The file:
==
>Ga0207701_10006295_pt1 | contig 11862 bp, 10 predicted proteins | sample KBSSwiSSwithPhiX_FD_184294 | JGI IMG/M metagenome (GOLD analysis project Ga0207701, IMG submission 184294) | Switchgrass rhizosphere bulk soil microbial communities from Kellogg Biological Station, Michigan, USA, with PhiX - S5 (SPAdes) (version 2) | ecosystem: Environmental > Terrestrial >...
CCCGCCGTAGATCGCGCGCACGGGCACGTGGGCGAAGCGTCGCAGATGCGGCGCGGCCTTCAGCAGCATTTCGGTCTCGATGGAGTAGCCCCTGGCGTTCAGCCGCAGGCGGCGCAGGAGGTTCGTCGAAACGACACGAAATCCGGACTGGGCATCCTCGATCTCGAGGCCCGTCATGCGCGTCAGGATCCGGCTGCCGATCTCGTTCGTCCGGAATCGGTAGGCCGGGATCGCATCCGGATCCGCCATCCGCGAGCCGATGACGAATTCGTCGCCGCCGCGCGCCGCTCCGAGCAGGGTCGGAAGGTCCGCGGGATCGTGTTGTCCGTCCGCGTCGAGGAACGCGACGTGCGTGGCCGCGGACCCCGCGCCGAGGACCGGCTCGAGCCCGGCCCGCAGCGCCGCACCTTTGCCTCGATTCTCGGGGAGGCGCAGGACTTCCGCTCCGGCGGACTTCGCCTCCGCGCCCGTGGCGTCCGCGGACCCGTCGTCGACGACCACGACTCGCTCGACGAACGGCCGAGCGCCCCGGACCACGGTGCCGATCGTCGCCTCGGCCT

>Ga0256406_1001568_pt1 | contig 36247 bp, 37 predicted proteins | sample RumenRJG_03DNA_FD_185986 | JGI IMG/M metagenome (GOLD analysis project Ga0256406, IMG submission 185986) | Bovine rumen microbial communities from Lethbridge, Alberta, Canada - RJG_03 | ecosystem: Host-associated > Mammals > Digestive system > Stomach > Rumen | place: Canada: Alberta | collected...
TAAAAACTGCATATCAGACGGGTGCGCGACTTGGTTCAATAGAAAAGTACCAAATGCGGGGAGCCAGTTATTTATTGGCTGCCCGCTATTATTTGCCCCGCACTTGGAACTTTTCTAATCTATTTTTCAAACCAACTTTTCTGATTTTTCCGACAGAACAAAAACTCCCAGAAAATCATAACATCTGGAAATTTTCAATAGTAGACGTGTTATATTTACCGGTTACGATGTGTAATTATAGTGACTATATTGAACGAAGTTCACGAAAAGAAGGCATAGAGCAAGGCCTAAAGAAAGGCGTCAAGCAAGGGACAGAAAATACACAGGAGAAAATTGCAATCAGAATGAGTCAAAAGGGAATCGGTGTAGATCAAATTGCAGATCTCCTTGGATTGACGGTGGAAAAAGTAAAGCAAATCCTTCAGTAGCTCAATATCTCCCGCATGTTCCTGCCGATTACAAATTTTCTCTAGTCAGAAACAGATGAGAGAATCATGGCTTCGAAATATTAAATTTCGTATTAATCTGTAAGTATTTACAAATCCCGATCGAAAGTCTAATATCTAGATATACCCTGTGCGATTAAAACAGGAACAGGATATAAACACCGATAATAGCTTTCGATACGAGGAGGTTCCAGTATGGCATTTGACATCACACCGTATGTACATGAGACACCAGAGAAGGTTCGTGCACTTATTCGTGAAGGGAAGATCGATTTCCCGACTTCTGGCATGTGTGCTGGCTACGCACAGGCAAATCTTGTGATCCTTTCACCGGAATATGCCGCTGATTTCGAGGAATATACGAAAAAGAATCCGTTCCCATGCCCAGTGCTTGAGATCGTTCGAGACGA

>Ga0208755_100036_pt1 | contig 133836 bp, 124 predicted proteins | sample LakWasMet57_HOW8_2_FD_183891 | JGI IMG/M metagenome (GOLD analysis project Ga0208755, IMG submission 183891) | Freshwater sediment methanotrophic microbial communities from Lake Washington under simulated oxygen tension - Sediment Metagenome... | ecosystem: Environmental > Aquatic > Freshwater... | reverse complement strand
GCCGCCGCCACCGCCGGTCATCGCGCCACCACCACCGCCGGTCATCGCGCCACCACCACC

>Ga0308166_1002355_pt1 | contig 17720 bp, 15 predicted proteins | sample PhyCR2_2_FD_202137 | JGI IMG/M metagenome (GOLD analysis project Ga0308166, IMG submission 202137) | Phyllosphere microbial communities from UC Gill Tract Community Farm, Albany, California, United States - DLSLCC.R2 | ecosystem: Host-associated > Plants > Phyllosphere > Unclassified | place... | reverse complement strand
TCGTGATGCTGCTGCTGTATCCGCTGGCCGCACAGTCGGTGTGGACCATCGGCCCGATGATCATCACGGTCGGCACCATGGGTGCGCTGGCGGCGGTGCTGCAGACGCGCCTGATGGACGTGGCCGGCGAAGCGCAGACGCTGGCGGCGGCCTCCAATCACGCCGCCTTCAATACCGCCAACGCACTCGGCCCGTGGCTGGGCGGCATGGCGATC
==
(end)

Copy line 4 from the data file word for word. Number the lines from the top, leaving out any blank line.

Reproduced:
TAAAAACTGCATATCAGACGGGTGCGCGACTTGGTTCAATAGAAAAGTACCAAATGCGGGGAGCCAGTTATTTATTGGCTGCCCGCTATTATTTGCCCCGCACTTGGAACTTTTCTAATCTATTTTTCAAACCAACTTTTCTGATTTTTCCGACAGAACAAAAACTCCCAGAAAATCATAACATCTGGAAATTTTCAATAGTAGACGTGTTATATTTACCGGTTACGATGTGTAATTATAGTGACTATATTGAACGAAGTTCACGAAAAGAAGGCATAGAGCAAGGCCTAAAGAAAGGCGTCAAGCAAGGGACAGAAAATACACAGGAGAAAATTGCAATCAGAATGAGTCAAAAGGGAATCGGTGTAGATCAAATTGCAGATCTCCTTGGATTGACGGTGGAAAAAGTAAAGCAAATCCTTCAGTAGCTCAATATCTCCCGCATGTTCCTGCCGATTACAAATTTTCTCTAGTCAGAAACAGATGAGAGAATCATGGCTTCGAAATATTAAATTTCGTATTAATCTGTAAGTATTTACAAATCCCGATCGAAAGTCTAATATCTAGATATACCCTGTGCGATTAAAACAGGAACAGGATATAAACACCGATAATAGCTTTCGATACGAGGAGGTTCCAGTATGGCATTTGACATCACACCGTATGTACATGAGACACCAGAGAAGGTTCGTGCACTTATTCGTGAAGGGAAGATCGATTTCCCGACTTCTGGCATGTGTGCTGGCTACGCACAGGCAAATCTTGTGATCCTTTCACCGGAATATGCCGCTGATTTCGAGGAATATACGAAAAAGAATCCGTTCCCATGCCCAGTGCTTGAGATCGTTCGAGACGA